Bethlehem HS grad mixes artist's passions in her novels

Love of art, writing reflected in Lisa Brognano's novels

Photo of Jack Rightmyer


When Lisa Brognano was a Bethlehem Central Senior High School senior, she was conflicted about what to major in in college and what to do with her life.

"I'm sure like many people at that age," she said, "I was trying to figure out what I wanted to do with myself. I loved art and English, and I even went to my high school art teacher and begged her to tell me what I should do."

 Brognano decided to attend the College of Saint Rose as a fine arts major, but she also took as many English classes that she could. "I've done both now my entire life, but for the last year or so I've really focused on my writing, and now I'm thrilled to have three books out simultaneously."

Her first book was a poetry book titled "The Willow Howl," then came her first novel, a romance titled "A Man for Prue." Her recently published novel, "In the Interest of Faye" (Golden Antelope Press, $17.95), tells the tale of a passionate young woman who is desperate to keep her small art gallery open in the city of Albany.

"I really liked all the characters in this book," said Brognano. "The story just seemed to write itself, and it surprised me how the characters came along and said and did things I wasn't expecting."

When she began writing the book, she wanted to create a young person trying to keep an art gallery going. "That was the seed of the story. I let my characters take it from there," she said. "I'm one of those writers that doesn't detail all my plots. I let the characters bring me where they want to go."

 The book is filled with some very memorable characters, but Brognano especially enjoyed her main character, Faye.  "I like that Faye is quirky and artistic, but she still has that driven vision to keep the gallery open. It's so hard for her to accept help for something that she cherishes. I like that she wants to solve the problems all by herself," she said. 

Like Faye, Brognano has spent time working in an art gallery. She also loves to paint and draw when she's not writing. "My love of art helps me because it's great subject matter. It seems to be what I build my stories around. It also takes me away from writing when I tire of it. I can switch to art and paint and draw."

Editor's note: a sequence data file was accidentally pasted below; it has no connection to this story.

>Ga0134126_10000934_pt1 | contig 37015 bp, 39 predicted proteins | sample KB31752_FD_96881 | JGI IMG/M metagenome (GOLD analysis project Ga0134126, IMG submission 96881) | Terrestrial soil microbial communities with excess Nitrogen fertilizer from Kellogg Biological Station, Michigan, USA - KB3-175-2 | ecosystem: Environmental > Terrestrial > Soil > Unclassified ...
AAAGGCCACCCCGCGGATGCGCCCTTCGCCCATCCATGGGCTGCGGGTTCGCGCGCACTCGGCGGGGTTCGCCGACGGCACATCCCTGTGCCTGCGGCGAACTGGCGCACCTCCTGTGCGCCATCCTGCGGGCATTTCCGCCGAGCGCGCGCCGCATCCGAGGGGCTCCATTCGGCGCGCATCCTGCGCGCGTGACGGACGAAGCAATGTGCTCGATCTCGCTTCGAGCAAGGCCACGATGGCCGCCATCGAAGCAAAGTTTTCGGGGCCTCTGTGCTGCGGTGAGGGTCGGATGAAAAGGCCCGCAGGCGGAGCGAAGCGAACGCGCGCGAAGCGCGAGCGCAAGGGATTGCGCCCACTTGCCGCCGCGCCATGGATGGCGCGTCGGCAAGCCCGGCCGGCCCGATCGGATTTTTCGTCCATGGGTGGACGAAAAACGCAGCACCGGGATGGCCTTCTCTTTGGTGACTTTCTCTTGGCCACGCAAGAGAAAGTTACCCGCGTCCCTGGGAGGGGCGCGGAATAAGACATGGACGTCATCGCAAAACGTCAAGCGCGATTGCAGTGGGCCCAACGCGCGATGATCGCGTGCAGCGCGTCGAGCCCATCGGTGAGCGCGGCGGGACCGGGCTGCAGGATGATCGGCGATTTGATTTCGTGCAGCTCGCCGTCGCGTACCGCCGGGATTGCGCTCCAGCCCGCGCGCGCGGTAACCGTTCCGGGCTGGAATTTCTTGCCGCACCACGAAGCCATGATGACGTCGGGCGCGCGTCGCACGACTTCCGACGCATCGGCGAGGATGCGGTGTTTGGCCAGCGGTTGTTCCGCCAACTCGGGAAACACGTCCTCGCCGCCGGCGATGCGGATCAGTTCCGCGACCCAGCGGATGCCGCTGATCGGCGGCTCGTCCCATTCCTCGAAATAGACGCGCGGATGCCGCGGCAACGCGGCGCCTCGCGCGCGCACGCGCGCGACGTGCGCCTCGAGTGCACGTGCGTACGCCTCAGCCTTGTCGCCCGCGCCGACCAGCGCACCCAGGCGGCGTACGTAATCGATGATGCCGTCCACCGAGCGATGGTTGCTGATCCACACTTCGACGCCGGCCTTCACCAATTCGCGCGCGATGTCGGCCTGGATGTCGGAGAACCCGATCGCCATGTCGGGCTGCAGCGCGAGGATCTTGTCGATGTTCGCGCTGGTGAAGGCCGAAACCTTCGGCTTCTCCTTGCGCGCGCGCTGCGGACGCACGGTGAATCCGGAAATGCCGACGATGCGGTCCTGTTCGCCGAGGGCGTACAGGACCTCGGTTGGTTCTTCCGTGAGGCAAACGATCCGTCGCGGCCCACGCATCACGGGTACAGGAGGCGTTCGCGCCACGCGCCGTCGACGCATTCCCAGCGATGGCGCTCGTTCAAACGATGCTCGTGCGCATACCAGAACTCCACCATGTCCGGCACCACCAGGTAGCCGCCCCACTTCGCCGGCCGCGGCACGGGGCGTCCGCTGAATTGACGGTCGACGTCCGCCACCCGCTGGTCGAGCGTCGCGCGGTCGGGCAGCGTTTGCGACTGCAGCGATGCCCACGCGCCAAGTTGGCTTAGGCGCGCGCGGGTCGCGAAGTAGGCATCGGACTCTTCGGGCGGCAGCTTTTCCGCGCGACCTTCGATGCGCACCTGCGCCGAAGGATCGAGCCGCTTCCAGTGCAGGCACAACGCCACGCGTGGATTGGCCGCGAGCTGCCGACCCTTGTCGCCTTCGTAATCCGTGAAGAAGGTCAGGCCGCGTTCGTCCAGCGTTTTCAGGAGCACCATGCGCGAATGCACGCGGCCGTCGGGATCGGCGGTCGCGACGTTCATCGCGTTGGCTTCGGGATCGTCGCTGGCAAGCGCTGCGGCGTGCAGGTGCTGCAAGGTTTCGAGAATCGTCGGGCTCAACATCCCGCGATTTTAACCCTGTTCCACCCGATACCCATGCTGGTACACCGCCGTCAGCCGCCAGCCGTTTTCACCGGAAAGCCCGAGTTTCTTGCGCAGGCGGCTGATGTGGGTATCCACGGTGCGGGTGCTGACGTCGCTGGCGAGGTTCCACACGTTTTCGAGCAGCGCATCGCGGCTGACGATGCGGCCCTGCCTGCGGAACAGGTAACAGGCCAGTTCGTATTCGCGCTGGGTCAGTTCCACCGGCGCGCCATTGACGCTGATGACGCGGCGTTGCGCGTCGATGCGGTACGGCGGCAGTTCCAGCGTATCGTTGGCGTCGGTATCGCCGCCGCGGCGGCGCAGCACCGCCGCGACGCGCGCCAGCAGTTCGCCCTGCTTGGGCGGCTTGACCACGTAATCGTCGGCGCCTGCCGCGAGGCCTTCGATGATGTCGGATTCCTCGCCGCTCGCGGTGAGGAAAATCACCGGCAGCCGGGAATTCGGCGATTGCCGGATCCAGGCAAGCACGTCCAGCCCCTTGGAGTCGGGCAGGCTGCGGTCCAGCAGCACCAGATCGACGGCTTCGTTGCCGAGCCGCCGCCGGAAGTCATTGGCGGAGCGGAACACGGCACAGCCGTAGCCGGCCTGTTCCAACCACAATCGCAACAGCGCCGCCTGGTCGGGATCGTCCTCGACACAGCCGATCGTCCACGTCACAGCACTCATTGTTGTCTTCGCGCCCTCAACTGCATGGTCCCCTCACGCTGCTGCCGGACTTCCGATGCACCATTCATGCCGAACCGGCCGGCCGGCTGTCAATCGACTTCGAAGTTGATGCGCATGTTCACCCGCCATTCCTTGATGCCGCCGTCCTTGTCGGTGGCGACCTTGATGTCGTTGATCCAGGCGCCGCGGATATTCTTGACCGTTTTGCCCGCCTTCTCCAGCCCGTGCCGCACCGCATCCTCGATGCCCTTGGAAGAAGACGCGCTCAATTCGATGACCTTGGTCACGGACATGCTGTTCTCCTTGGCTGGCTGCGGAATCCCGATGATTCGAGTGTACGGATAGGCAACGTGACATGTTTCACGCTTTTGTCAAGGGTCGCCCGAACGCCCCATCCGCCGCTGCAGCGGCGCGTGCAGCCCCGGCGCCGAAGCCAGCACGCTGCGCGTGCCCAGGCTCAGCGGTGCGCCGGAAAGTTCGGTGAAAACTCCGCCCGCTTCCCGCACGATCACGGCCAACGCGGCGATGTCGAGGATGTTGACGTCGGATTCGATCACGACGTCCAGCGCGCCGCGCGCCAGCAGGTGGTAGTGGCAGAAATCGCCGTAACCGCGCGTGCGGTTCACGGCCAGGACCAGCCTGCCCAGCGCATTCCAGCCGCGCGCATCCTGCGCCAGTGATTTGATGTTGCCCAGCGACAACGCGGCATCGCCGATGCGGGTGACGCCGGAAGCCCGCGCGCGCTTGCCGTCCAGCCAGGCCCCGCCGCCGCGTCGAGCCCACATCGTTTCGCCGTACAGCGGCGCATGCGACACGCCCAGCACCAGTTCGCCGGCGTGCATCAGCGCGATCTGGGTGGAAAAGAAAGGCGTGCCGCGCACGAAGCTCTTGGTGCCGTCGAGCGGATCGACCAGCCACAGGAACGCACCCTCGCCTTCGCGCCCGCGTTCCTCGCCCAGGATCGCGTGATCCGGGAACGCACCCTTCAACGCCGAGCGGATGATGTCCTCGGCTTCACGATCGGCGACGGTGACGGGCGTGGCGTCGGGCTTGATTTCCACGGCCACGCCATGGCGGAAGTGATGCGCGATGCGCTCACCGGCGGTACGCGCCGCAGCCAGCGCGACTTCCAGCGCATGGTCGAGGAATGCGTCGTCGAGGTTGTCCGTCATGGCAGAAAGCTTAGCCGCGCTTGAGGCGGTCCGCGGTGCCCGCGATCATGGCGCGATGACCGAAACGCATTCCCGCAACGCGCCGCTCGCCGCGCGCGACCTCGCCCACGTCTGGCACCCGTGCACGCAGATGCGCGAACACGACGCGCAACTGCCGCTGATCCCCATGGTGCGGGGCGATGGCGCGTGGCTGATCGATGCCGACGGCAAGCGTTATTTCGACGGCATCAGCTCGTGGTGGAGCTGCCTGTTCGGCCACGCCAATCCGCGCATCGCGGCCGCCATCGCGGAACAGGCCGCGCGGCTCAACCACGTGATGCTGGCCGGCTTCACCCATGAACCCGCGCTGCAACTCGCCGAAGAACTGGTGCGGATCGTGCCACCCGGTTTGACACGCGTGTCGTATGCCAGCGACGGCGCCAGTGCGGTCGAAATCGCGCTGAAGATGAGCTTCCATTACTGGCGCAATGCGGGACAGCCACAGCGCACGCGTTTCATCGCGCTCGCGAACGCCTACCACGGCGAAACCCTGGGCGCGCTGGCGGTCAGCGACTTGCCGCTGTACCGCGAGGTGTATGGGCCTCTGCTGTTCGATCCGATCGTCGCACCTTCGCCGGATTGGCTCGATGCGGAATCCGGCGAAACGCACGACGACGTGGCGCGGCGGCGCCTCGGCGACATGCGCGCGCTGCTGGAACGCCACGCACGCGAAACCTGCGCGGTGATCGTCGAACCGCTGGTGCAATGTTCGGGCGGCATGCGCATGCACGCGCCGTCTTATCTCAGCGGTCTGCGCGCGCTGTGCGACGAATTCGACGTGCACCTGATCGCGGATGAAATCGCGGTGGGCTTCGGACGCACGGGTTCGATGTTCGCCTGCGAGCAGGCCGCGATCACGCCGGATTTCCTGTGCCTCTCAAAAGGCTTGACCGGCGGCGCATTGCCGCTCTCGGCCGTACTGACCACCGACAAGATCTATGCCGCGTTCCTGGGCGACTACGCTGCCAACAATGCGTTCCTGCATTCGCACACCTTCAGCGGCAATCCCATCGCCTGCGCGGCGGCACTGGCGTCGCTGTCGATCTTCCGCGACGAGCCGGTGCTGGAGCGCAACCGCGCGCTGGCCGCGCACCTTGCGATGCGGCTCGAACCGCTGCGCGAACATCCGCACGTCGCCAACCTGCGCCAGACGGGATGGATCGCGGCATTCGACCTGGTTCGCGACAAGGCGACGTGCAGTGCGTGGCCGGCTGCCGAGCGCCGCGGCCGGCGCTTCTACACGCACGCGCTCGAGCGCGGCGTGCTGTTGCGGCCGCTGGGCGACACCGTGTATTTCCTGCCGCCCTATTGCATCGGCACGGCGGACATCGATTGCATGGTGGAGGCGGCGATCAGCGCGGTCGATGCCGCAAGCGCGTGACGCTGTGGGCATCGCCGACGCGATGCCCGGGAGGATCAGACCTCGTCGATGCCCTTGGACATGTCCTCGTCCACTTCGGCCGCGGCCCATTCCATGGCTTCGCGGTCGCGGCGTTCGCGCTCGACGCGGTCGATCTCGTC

The art of Vincent Van Gogh is an important plot element in her new novel. Faye is excited to bring in an exhibit of some of Van Gogh's drawings and letters, which she hopes will put her little gallery on the map as an artistic place to go. "I had gone to Amsterdam several years ago to visit the Van Gogh Museum," said Brognano. "It's a small and wonderful museum, and I never planned on writing this book from that trip. I guess it percolated for a few years."

She said there's something special about seeing a Van Gogh painting in person. "When you stand in front of one of his works like 'The Potato Eaters' you can't help but marvel at it. It's so intimate. I wouldn't say he's my favorite artist, but I am moved by his tragic life, those letters he wrote to his brother and some other personal friends are so moving to read."

She is just about ready to finish her latest novel. "The new book takes place in Italy, and the main character is a photographer. She's trying to move out of the shadow of her uncle, a famous photographer, who is always inserting himself into her career."

Along with her two novels, and soon-to-be third, she also enjoys writing poetry. "I've always enjoyed writing poetry and prose. I'll write poetry for a while and then tire of it and switch over to prose." She's been writing both since she was a little girl.

 "Every summer when I wasn't in school I'd write poetry and short stories and then I'd do some art. I'd sit in this big tufted chair that I thought was very poetic and get inspiration. I'd sit there and just write for hours. I still have some of those stories."
Her advice for someone trying to start out as a writer is to build some time into your day to write.

"You also need to develop a thick skin. You'll get many rejections, but have faith that there is someone out there who will like what you've created," she said. "William Kennedy's book 'Ironweed' was rejected by many publishers before it won the Pulitzer Prize and J.K. Rowling had numerous rejections for the first Harry Potter book. The publishers said it was too long."

More Information

From the author

Author-signed copies of the novel, "In the Interest of Faye," are available at I Love Books on Delaware Avenue in Delmar. Brognano is scheduled to appear for a book signing at Barnes and Noble in the coming months.